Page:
College Degrees…Worth The Money?

NWF State College Graduation

NWF State College Graduation (Photo credit: Sean M. Flynn)

(by Rob Writer)

We all heard it for decades. Go get a college degree if you want to make a better living. And, for a long time, that was the undisputed truth…

However, enter the “Great Recession.” All of a sudden, things have changed, at least for the meantime.

New information is out which suggests that college grads are perhaps “over qualified” for many opportunities which are available in the current job markets.

Meagan Pant of the “Denver Post” reports that a significant number of college graduates find themselves in jobs making lower wages and don’t even require a high school diploma!

What’s more, when graduates tack on the rising higher costs of a college education, it becomes even harder to justify going to college at all!

“The economy may be in recovery officially, but there are a lot of people who haven’t recovered yet” says Jonathan Robe. He is one of three researchers involved in a report “Why Are College Graduates Underemployed?” Robe further adds “The problem is sticking around.”

In her article, Pant states that some 48 percent of college alumni, not just recent college grads, were underemployed as of 2010. In a report from the Center for College Affordability and Productive, there were five million college graduates employed in jobs which required less than a high school education.

These facts seem to be even further validated by another post on “” Jon Marcus of the Hechinger Institute @CNNMoney tells us this story.

“Bereven Omer graduated on a Friday in February, (2013), with an associate degree from Nashville State Community College and started work the following Monday as a computer-networking engineer at a local television station, making about $50,000 a year.”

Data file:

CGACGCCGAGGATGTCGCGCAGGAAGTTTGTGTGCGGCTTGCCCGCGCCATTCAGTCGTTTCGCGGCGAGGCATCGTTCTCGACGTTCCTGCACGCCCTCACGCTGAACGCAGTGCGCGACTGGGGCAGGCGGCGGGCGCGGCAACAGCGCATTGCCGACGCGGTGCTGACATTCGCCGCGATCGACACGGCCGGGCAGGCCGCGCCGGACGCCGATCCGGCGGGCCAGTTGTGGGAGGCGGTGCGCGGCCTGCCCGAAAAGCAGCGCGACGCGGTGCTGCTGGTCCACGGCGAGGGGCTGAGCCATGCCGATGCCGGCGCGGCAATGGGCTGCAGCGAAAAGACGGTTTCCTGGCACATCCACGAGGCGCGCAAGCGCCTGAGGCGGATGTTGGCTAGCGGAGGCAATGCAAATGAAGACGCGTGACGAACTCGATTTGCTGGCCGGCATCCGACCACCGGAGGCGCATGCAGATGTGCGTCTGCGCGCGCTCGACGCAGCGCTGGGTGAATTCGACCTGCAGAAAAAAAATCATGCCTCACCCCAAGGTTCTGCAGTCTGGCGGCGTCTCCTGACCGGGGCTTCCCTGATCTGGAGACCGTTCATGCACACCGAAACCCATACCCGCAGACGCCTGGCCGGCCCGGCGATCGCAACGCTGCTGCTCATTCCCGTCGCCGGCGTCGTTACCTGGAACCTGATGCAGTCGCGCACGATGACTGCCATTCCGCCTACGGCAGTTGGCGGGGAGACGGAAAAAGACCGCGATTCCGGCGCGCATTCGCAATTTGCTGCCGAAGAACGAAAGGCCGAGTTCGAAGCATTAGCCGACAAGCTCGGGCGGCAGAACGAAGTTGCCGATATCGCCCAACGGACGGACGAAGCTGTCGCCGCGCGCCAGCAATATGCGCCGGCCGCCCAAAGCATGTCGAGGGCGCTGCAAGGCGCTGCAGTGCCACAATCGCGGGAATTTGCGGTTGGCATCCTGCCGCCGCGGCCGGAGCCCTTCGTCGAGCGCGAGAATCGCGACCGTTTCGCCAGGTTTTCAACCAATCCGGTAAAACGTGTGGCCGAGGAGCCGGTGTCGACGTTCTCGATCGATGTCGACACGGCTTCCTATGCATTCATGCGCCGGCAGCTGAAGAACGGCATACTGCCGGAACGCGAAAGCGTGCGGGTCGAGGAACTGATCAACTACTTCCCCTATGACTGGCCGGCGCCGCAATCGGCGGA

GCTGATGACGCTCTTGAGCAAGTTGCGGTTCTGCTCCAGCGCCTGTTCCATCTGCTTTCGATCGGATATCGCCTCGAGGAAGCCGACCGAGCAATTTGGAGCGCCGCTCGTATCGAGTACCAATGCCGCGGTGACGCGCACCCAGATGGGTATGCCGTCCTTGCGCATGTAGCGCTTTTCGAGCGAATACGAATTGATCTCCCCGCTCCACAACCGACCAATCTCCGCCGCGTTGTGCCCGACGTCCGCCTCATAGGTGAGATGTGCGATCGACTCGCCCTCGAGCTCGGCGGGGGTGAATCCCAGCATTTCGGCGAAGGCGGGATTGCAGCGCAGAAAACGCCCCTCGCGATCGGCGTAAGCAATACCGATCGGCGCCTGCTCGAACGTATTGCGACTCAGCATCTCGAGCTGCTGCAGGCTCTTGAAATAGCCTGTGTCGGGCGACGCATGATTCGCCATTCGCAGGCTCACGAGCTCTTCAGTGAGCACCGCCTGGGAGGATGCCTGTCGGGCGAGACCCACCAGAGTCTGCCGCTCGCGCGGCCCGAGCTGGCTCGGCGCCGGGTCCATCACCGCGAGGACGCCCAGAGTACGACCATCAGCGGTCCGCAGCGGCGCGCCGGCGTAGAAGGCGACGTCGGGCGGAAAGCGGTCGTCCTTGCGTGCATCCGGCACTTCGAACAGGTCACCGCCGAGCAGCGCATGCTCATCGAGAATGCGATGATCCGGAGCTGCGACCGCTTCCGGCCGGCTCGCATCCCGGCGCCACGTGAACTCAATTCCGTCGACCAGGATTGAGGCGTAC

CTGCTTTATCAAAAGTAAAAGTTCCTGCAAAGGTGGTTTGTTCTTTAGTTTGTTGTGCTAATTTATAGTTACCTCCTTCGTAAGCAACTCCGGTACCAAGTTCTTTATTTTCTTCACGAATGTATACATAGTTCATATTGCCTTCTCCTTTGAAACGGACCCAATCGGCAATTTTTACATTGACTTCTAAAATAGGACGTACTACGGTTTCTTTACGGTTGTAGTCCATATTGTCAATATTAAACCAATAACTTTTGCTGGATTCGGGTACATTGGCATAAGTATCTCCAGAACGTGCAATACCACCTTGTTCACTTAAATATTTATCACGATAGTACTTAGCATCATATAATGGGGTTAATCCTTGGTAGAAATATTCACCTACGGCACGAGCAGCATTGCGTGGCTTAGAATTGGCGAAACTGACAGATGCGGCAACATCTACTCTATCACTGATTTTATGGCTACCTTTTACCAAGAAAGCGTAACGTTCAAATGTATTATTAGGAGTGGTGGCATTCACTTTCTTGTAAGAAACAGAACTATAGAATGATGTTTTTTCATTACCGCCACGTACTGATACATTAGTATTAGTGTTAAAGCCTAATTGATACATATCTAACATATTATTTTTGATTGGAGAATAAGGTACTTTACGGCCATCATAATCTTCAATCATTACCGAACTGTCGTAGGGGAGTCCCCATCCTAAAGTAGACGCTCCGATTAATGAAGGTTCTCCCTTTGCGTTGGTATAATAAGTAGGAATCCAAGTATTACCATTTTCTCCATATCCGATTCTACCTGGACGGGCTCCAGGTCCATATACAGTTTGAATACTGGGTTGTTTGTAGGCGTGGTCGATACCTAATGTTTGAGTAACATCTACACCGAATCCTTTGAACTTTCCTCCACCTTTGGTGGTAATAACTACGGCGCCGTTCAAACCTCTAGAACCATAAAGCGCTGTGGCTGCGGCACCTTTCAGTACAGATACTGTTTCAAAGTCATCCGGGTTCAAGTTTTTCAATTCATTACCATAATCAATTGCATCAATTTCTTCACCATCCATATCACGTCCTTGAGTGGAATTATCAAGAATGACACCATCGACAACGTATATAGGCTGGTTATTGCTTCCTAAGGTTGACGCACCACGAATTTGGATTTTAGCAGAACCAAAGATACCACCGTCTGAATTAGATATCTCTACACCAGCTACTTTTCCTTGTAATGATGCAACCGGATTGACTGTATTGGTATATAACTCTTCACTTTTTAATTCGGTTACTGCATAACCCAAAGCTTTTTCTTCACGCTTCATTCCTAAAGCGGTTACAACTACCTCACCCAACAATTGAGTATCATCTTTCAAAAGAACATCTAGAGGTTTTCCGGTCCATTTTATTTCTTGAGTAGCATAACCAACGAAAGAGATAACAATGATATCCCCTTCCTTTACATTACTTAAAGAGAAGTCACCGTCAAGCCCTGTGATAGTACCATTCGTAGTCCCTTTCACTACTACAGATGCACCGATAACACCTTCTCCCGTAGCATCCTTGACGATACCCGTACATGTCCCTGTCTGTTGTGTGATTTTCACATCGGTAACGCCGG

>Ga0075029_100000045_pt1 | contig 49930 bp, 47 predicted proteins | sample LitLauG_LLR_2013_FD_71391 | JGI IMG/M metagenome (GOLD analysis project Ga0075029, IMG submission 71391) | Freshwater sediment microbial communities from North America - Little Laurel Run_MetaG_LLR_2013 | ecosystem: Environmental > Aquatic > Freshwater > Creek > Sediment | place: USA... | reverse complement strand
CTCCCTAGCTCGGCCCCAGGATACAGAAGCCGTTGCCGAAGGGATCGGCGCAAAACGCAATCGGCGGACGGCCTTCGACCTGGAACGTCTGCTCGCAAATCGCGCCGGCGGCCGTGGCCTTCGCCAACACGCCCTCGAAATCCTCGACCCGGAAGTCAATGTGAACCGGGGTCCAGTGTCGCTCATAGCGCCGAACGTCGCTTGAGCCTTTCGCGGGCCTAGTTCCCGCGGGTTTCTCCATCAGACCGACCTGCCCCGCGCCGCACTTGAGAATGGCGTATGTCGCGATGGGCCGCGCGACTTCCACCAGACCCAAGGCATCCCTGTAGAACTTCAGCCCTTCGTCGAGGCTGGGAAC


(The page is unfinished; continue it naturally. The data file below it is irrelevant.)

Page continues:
Statistics show that salary is about 15% higher than the average starting salary for college graduates from either two or four-year degree programs. Omer adds “I have a buddy who got a four-year bachelor’s degree who is making $10 dollars an hour. I’m making two and a half times more than he is.”

Marcus goes on to say that a Georgetown University study shows that some 30 percent of Americans with Associates degrees are now making more than those with Bachelor’s degrees. The post goes on to say that in Tennessee for example, the average wage for two-year graduates right out of school is $38,948. That’s between $1000-1300 dollars more than average salaries paid to four-year degree holders.

However, there is one other statistic of interest in all this. Georgetown University also suggests that about 63% of all jobs will require “postsecondary” education by 2018. Currently, the U.S. is on pace to fall short of meeting that need by about 3 million workers.

Be this as it may, the current underemployment trend is leaving college educated workers in jobs which pay so little that they cannot pay off their student loans, or even maintain the costs of health care. Surviving today’s employment shortfalls is hard enough for many, while at the same time, it is making future job requirements seem all the more worrisome…